The London Borough of Hackney is one of the most diverse places in the United Kingdom. It is characterized not only by a multiplicity of ethnic minorities but also by differentiations in terms of migration histories, religions and educational and economic backgrounds, both among long-term residents and newcomers. This article attempts to describe how people negotiate social interactions in such a ‘super-diverse’ context. It develops the notion of ‘commonplace diversity’, referring to ethnic, religious and linguistic diversity being experienced as a normal part of social life by local residents. This commonplace diversity has resulted in people acting with ‘civility towards diversity’. While in public space people do not change their behaviour according to other people’s backgrounds, in semi-public spaces, such as associations and local institutions, here conceptualized as ‘parochial space’, people’s different backgrounds are acknowledged and sometimes talked about. The article discusses how people negotiate their differences in these two different kinds of spaces. It shows how civility towards diversity is used as a strategy to both engage with difference as well as avoid deeper contact. Civility thus facilitates the negotiation of both positive relations and possible tensions.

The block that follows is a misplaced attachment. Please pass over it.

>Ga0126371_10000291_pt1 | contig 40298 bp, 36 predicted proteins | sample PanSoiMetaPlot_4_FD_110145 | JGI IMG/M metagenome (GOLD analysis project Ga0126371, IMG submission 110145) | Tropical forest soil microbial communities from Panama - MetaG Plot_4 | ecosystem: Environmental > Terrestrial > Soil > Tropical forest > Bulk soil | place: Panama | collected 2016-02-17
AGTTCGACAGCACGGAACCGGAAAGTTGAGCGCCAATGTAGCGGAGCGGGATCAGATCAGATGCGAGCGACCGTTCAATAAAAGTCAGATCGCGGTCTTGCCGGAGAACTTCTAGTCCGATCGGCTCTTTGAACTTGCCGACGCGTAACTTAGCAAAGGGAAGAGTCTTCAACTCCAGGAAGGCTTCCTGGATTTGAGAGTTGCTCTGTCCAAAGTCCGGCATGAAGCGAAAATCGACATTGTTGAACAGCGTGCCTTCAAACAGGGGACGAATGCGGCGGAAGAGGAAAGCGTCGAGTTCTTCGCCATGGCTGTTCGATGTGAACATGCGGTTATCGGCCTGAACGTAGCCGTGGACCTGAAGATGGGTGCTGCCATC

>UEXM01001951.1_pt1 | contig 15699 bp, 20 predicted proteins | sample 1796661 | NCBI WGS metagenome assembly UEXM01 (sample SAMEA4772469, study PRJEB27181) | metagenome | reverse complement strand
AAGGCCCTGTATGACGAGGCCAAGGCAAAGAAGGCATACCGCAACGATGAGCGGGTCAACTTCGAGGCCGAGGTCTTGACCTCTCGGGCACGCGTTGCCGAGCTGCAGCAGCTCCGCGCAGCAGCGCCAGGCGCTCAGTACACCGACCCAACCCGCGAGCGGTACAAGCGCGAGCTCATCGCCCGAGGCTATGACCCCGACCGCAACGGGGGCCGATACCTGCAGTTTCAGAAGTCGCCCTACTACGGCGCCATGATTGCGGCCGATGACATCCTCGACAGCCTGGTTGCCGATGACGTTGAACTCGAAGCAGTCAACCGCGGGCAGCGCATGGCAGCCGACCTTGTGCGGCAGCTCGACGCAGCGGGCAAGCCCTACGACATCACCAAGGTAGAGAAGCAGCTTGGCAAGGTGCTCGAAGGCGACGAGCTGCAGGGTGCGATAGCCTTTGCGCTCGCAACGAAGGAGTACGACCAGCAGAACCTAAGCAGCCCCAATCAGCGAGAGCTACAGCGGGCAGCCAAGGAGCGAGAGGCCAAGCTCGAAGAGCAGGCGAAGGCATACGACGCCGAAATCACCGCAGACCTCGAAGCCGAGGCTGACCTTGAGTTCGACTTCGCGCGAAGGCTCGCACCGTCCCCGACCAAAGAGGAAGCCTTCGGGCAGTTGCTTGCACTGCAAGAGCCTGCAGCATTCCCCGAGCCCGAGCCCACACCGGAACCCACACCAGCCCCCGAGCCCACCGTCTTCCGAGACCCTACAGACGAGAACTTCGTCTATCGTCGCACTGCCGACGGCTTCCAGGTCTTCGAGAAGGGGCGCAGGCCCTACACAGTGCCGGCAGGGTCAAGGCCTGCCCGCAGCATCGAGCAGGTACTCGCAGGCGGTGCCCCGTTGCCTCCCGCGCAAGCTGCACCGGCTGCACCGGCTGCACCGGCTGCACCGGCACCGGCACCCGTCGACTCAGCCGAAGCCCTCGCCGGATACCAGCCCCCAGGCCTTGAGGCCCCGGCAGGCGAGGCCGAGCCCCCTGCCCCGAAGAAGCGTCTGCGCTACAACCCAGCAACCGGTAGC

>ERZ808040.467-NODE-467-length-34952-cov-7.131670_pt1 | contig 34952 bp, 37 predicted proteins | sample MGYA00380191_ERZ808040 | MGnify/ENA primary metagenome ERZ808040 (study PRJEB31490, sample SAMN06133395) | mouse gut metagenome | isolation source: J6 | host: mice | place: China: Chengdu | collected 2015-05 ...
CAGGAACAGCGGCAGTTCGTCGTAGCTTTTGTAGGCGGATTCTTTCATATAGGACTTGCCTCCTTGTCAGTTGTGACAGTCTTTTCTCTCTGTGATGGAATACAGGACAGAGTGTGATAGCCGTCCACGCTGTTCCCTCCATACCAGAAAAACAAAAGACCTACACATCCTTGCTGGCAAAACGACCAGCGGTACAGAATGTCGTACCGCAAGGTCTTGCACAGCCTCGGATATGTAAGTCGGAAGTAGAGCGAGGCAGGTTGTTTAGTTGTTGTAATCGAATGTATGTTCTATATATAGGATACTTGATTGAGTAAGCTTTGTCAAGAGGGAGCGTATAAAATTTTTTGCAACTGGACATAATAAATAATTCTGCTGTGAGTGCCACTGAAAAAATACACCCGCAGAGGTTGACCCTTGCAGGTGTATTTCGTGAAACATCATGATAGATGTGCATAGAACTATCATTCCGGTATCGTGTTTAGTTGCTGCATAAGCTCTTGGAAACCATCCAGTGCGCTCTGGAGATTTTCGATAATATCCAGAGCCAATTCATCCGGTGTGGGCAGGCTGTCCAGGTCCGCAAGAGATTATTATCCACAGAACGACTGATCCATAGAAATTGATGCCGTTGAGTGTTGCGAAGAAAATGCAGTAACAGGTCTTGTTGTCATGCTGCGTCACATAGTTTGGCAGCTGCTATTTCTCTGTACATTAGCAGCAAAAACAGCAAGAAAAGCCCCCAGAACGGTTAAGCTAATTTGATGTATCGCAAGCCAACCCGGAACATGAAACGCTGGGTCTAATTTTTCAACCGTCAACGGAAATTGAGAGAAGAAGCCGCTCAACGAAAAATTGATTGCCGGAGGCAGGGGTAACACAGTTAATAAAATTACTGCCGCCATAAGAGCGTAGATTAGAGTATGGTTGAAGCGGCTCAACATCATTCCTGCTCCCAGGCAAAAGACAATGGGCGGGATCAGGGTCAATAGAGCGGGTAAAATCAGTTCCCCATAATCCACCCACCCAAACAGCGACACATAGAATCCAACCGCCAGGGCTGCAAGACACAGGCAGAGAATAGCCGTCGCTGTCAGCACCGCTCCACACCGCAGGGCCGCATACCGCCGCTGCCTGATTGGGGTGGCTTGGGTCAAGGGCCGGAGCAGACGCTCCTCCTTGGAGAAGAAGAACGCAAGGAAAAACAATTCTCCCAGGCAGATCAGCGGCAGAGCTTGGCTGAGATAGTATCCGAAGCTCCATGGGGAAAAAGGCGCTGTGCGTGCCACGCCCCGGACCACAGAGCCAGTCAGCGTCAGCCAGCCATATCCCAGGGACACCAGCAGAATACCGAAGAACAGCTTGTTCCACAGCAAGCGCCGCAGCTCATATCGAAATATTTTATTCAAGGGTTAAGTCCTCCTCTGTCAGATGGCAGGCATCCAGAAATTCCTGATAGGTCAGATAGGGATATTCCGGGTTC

- social interactions